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J Neurosci. 2010 Nov 10;30(45):14972-9. doi: 10.1523/JNEUROSCI.4028-10.2010.

Ringing ears: the neuroscience of tinnitus.

Author information

1
Department of Psychology, Neuroscience, and Behaviour, McMaster University, Hamilton, Ontario L8S 4K1, Canada. roberts@mcmaster.ca

Abstract

Tinnitus is a phantom sound (ringing of the ears) that affects quality of life for millions around the world and is associated in most cases with hearing impairment. This symposium will consider evidence that deafferentation of tonotopically organized central auditory structures leads to increased neuron spontaneous firing rates and neural synchrony in the hearing loss region. This region covers the frequency spectrum of tinnitus sounds, which are optimally suppressed following exposure to band-limited noise covering the same frequencies. Cross-modal compensations in subcortical structures may contribute to tinnitus and its modulation by jaw-clenching and eye movements. Yet many older individuals with impaired hearing do not have tinnitus, possibly because age-related changes in inhibitory circuits are better preserved. A brain network involving limbic and other nonauditory regions is active in tinnitus and may be driven when spectrotemporal information conveyed by the damaged ear does not match that predicted by central auditory processing.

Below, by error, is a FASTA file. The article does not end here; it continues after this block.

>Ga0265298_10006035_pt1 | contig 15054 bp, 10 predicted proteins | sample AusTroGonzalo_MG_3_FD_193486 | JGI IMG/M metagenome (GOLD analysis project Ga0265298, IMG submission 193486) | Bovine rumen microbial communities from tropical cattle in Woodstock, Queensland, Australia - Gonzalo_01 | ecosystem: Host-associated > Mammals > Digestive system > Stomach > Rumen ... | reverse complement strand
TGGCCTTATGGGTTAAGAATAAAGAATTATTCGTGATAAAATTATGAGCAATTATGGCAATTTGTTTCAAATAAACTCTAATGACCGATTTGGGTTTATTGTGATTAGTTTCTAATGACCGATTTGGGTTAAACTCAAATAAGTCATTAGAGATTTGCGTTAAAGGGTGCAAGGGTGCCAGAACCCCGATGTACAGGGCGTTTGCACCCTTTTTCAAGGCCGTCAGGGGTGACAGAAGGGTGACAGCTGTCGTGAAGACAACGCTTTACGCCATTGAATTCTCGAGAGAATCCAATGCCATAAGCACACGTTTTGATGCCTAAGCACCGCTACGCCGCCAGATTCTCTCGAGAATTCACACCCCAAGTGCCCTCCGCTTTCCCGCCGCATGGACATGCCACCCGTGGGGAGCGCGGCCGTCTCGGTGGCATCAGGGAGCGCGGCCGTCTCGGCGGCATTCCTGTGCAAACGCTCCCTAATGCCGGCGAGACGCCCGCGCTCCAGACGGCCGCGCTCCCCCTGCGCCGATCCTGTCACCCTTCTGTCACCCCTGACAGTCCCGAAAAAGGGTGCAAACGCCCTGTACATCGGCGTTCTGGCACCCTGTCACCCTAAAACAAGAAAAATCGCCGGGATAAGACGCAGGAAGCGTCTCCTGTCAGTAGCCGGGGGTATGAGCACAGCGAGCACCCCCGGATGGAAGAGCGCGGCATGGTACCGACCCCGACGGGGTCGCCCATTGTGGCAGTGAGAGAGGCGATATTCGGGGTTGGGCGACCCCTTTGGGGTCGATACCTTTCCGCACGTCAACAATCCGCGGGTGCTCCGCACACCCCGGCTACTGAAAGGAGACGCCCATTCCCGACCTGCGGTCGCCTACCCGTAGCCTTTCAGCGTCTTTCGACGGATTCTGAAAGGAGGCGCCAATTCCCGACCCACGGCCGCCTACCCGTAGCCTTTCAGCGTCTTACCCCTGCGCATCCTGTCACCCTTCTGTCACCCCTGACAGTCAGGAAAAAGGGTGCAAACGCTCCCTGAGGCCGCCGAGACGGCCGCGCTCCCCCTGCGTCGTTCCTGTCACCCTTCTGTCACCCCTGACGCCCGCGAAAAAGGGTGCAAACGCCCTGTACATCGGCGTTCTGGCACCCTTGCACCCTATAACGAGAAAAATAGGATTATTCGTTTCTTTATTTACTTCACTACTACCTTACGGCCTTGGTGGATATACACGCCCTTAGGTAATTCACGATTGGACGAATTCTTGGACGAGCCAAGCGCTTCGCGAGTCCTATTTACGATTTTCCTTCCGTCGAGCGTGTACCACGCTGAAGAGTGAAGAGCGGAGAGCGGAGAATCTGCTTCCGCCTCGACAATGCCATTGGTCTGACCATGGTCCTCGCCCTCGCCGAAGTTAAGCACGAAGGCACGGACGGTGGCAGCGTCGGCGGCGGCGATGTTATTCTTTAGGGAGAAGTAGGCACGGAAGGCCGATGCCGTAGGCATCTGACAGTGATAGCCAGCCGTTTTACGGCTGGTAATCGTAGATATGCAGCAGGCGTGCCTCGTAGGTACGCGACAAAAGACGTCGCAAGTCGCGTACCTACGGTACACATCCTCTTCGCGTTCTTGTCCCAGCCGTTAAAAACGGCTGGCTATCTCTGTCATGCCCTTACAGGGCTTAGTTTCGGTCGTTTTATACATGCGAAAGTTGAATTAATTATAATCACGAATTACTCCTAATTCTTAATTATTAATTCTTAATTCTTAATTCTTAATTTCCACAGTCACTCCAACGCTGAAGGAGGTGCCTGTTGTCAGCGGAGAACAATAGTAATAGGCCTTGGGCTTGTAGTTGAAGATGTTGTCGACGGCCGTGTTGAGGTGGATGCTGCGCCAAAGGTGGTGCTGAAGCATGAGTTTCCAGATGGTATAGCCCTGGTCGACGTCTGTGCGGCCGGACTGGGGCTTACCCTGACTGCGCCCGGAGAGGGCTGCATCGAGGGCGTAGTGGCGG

PMID:
21068300
PMCID:
PMC3073522
DOI:
10.1523/JNEUROSCI.4028-10.2010
[Indexed for MEDLINE]
Free PMC Article

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